For she, when the day of her dissolution was near at hand, took no thought to have her body sumptuously covered, or embalmed with spices; nor did she covet a choice monument, or desire her paternal burial-place. These things she entrusted not to us, but only desired to have her name remembered at Thy altar, which she had served without the omission of a single day; whence she knew that the holy sacrifice was dispensed, by which the handwriting that was against us is blotted out
Augustine of Hippo City of God Book 21 ch 13 [354-430 AD] 
But temporary punishments are suffered by some in this life only, by others after death, by others both now and then; but all of them before that last and strictest judgment. But of those who suffer temporary punishments after death, all are not doomed to those everlasting pains which are to follow that judgment; for to some, as we have already said, what is not remitted in this world is remitted in the next, that is, they are not punished with the eternal punishment.of the world to come. Quite exceptional are those who are not punished in this life, but only afterwards
Augustine of Hippo on Care to be had for the Dead par 7 (354-430 ad)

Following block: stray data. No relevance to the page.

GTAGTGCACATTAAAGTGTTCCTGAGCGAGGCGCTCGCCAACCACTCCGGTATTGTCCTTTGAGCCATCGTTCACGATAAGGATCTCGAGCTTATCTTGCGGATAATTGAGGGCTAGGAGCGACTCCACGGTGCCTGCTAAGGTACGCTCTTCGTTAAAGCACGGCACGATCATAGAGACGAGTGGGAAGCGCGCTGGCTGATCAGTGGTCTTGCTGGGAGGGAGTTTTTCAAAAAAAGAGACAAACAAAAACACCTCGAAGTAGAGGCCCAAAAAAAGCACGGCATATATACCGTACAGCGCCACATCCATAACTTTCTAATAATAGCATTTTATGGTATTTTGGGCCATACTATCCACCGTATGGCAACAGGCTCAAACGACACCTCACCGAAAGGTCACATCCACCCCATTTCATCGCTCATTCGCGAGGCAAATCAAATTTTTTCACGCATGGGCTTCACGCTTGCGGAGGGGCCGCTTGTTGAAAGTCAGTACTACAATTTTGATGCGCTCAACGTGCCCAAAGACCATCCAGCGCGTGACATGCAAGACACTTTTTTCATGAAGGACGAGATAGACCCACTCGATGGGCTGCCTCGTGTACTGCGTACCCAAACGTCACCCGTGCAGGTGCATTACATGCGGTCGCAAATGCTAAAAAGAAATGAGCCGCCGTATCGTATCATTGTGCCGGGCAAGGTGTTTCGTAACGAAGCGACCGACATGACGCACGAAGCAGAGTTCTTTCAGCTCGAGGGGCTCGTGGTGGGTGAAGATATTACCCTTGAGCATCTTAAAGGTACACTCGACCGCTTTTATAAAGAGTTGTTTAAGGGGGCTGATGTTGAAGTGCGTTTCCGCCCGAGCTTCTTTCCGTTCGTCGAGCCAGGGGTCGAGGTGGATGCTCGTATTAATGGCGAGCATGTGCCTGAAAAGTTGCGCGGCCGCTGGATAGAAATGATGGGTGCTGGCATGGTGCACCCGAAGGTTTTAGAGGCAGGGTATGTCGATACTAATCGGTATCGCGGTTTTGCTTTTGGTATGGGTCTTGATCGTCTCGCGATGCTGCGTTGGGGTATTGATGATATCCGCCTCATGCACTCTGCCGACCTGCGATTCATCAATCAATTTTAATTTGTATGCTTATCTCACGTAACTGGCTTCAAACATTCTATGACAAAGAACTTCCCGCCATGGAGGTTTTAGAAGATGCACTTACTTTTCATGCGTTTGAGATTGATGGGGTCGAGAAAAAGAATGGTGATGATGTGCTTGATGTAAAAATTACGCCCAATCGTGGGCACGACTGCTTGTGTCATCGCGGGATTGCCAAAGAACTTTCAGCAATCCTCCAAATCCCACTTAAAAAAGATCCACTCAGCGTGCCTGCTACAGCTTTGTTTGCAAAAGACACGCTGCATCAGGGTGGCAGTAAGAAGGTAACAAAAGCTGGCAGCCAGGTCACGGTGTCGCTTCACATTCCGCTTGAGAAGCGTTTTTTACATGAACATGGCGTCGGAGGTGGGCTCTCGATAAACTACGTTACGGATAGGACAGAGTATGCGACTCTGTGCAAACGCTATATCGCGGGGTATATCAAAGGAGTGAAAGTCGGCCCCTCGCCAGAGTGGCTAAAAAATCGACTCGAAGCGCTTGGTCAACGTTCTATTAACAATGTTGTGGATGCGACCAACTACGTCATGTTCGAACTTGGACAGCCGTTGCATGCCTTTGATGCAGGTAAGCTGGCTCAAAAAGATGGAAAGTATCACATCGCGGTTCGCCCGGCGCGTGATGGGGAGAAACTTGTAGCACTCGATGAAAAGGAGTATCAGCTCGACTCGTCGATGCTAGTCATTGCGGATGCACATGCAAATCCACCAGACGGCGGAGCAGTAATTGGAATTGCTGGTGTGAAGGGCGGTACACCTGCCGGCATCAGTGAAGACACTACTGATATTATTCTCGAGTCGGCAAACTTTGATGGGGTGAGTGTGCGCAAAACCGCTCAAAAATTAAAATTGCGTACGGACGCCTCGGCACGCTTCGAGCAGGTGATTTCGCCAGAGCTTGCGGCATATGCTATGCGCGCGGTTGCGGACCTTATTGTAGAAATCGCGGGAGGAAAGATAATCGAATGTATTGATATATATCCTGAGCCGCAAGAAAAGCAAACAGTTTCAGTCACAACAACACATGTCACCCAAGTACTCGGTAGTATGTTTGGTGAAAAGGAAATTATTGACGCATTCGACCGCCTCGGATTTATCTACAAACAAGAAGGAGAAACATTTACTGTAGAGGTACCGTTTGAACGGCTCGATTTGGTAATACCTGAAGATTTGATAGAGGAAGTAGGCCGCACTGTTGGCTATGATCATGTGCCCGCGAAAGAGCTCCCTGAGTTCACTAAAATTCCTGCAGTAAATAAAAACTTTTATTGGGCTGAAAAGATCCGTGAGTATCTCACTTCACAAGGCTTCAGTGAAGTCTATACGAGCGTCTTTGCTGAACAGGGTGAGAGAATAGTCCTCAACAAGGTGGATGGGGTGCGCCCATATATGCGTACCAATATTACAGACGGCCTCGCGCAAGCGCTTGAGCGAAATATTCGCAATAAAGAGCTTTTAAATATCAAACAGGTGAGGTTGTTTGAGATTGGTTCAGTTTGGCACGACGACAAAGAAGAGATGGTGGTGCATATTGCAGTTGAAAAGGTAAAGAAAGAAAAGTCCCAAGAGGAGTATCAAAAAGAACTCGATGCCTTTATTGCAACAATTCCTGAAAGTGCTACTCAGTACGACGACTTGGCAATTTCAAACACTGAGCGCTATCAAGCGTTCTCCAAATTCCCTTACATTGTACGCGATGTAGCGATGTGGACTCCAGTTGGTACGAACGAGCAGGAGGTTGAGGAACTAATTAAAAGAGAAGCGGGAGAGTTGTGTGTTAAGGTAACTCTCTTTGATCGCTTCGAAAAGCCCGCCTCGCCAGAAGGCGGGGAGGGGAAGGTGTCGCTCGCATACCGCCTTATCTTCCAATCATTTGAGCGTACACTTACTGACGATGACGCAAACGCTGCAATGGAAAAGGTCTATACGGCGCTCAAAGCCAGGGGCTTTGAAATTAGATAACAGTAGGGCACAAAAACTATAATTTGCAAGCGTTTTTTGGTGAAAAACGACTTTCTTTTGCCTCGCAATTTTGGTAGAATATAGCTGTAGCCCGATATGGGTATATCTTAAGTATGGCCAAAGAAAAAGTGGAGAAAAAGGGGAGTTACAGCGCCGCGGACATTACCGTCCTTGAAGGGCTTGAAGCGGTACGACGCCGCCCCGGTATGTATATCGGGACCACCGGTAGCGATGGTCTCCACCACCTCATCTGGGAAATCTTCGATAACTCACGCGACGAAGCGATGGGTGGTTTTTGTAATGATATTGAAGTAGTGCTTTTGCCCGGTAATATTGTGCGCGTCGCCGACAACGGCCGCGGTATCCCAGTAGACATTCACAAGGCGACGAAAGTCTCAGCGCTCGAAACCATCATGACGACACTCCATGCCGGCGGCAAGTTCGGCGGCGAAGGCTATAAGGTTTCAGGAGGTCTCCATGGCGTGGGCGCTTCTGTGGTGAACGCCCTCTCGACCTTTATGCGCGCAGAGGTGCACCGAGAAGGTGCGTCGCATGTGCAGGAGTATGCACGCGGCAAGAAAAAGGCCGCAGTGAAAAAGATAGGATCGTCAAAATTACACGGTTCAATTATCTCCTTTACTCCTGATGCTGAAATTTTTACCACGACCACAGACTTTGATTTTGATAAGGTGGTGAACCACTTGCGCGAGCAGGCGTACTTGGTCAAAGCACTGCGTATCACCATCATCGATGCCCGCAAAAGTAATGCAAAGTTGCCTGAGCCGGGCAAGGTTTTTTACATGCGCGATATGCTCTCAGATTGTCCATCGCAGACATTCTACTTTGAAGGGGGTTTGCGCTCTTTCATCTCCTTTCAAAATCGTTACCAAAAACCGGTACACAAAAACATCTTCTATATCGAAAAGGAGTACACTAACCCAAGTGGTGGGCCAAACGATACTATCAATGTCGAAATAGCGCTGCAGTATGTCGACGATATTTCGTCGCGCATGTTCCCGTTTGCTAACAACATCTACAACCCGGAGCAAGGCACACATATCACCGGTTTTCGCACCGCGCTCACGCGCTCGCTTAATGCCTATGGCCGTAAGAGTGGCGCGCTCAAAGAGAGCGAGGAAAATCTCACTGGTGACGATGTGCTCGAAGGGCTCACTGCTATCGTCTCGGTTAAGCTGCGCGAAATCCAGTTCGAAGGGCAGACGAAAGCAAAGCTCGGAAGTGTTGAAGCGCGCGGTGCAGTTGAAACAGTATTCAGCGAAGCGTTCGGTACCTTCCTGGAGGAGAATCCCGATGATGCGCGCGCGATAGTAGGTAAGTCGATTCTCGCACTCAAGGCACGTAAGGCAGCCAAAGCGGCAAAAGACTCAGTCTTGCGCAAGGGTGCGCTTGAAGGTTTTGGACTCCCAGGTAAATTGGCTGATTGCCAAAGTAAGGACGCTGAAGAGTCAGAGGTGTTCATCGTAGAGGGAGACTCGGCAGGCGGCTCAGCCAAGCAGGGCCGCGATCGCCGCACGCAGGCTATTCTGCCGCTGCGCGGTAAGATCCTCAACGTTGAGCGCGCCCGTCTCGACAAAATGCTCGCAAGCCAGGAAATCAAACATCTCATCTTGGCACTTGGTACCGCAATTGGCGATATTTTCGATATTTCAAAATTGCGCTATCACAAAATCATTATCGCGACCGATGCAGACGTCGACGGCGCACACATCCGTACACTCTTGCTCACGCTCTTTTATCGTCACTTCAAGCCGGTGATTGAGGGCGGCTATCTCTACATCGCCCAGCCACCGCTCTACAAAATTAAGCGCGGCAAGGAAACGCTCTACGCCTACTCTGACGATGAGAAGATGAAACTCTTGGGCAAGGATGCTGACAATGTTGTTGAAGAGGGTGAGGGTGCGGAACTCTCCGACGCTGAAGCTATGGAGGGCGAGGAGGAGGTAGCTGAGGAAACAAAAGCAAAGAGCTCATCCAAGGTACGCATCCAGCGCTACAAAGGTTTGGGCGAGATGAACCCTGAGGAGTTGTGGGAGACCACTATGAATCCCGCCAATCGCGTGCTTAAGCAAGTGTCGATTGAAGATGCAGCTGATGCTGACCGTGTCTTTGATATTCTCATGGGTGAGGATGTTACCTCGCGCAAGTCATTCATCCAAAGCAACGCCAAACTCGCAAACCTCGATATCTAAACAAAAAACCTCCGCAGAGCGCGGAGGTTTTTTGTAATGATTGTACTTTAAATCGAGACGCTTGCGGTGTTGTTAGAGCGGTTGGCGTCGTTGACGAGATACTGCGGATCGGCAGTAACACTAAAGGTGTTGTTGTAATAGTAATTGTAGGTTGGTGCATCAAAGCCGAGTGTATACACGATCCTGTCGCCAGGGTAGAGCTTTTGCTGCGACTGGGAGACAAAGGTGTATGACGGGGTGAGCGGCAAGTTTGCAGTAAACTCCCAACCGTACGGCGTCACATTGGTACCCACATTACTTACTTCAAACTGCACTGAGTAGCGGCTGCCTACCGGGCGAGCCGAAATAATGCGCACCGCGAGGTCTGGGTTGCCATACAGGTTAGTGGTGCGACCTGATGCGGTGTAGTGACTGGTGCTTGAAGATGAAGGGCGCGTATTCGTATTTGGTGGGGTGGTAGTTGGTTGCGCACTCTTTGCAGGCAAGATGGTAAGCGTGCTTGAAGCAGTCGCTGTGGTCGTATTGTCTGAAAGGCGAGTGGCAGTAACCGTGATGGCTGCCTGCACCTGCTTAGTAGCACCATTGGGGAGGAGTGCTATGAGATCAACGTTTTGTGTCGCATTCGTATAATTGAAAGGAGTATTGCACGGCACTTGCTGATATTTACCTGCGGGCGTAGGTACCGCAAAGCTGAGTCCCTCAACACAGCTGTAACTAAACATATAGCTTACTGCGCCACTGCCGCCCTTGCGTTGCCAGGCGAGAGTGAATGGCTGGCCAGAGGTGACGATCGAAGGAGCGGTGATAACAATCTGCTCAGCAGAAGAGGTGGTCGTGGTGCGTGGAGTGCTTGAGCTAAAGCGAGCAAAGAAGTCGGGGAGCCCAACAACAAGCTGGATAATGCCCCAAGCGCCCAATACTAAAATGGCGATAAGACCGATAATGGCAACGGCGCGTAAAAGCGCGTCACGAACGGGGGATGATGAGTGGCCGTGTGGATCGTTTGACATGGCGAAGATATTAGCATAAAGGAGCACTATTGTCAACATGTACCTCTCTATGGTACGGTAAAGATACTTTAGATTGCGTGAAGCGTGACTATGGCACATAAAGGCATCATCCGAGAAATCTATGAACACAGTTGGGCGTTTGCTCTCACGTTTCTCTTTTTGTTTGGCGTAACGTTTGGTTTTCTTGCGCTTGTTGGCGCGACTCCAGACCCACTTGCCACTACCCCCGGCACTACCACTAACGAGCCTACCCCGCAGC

And in that she recurs in her thoughts to this same sepulchre, and in her prayers more and more commends her son, the spirit of the departed is aided, not by the place of its dead body, but by that which springs from memory of the place, the living affection of the mother.
Augustine City of God Book xxi ch 24 (354- 430 ad)
For were there not some whose sins, though not remitted in this life, shall be remitted in that which is to come, it could not be truly said, "They shall not be forgiven, neither in this world, neither in that which is to come."
Apostolic Constitutions book 8 section 4 par 41 (400 ad)
"Let us pray for our brethren that are at rest in Christ, that God, the lover of mankind, who has received his soul, may forgive him every sin, voluntary and involuntary, and may be merciful and gracious to him, and give him his lot in the land of the pious that are sent into the bosom of Abraham, and Isaac, and Jacob, with all those that have pleased Him and done His will from the beginning of the world, whence all sorrow, grief, and lamentation are banished."